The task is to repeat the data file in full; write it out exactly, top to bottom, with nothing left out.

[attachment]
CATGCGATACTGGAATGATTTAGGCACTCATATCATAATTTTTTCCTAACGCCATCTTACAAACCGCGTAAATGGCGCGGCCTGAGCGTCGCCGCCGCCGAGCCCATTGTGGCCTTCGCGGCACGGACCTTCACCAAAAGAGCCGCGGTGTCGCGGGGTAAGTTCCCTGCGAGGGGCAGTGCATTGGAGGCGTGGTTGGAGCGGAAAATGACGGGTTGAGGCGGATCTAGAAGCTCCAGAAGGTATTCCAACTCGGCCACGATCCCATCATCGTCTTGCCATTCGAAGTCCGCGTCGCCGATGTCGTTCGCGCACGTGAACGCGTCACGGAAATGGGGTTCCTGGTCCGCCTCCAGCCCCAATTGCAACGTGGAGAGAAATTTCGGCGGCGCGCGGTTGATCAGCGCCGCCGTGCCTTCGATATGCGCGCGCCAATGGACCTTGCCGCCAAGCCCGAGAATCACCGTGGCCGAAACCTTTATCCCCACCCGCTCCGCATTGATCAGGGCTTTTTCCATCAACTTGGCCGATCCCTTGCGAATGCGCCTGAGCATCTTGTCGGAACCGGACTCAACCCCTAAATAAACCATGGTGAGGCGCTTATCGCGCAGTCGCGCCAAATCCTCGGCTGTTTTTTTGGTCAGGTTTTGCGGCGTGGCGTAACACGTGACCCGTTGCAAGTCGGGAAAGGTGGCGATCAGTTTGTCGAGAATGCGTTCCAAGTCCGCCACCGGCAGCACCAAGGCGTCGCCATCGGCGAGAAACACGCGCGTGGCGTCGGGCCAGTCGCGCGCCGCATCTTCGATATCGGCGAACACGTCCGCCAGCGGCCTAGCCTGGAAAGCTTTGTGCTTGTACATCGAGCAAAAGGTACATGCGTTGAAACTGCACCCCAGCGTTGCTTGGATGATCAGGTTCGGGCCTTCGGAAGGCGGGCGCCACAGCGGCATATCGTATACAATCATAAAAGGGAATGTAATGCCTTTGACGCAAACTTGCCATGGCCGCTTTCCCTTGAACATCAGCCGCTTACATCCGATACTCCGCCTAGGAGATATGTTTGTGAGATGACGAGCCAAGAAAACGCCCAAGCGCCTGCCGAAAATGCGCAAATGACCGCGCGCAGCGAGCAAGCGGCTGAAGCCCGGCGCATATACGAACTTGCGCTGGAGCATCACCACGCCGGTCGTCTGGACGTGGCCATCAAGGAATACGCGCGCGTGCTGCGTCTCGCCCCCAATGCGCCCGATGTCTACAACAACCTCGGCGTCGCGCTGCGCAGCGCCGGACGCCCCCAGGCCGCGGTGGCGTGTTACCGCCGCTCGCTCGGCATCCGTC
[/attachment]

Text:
CATGCGATACTGGAATGATTTAGGCACTCATATCATAATTTTTTCCTAACGCCATCTTACAAACCGCGTAAATGGCGCGGCCTGAGCGTCGCCGCCGCCGAGCCCATTGTGGCCTTCGCGGCACGGACCTTCACCAAAAGAGCCGCGGTGTCGCGGGGTAAGTTCCCTGCGAGGGGCAGTGCATTGGAGGCGTGGTTGGAGCGGAAAATGACGGGTTGAGGCGGATCTAGAAGCTCCAGAAGGTATTCCAACTCGGCCACGATCCCATCATCGTCTTGCCATTCGAAGTCCGCGTCGCCGATGTCGTTCGCGCACGTGAACGCGTCACGGAAATGGGGTTCCTGGTCCGCCTCCAGCCCCAATTGCAACGTGGAGAGAAATTTCGGCGGCGCGCGGTTGATCAGCGCCGCCGTGCCTTCGATATGCGCGCGCCAATGGACCTTGCCGCCAAGCCCGAGAATCACCGTGGCCGAAACCTTTATCCCCACCCGCTCCGCATTGATCAGGGCTTTTTCCATCAACTTGGCCGATCCCTTGCGAATGCGCCTGAGCATCTTGTCGGAACCGGACTCAACCCCTAAATAAACCATGGTGAGGCGCTTATCGCGCAGTCGCGCCAAATCCTCGGCTGTTTTTTTGGTCAGGTTTTGCGGCGTGGCGTAACACGTGACCCGTTGCAAGTCGGGAAAGGTGGCGATCAGTTTGTCGAGAATGCGTTCCAAGTCCGCCACCGGCAGCACCAAGGCGTCGCCATCGGCGAGAAACACGCGCGTGGCGTCGGGCCAGTCGCGCGCCGCATCTTCGATATCGGCGAACACGTCCGCCAGCGGCCTAGCCTGGAAAGCTTTGTGCTTGTACATCGAGCAAAAGGTACATGCGTTGAAACTGCACCCCAGCGTTGCTTGGATGATCAGGTTCGGGCCTTCGGAAGGCGGGCGCCACAGCGGCATATCGTATACAATCATAAAAGGGAATGTAATGCCTTTGACGCAAACTTGCCATGGCCGCTTTCCCTTGAACATCAGCCGCTTACATCCGATACTCCGCCTAGGAGATATGTTTGTGAGATGACGAGCCAAGAAAACGCCCAAGCGCCTGCCGAAAATGCGCAAATGACCGCGCGCAGCGAGCAAGCGGCTGAAGCCCGGCGCATATACGAACTTGCGCTGGAGCATCACCACGCCGGTCGTCTGGACGTGGCCATCAAGGAATACGCGCGCGTGCTGCGTCTCGCCCCCAATGCGCCCGATGTCTACAACAACCTCGGCGTCGCGCTGCGCAGCGCCGGACGCCCCCAGGCCGCGGTGGCGTGTTACCGCCGCTCGCTCGGCATCCGTC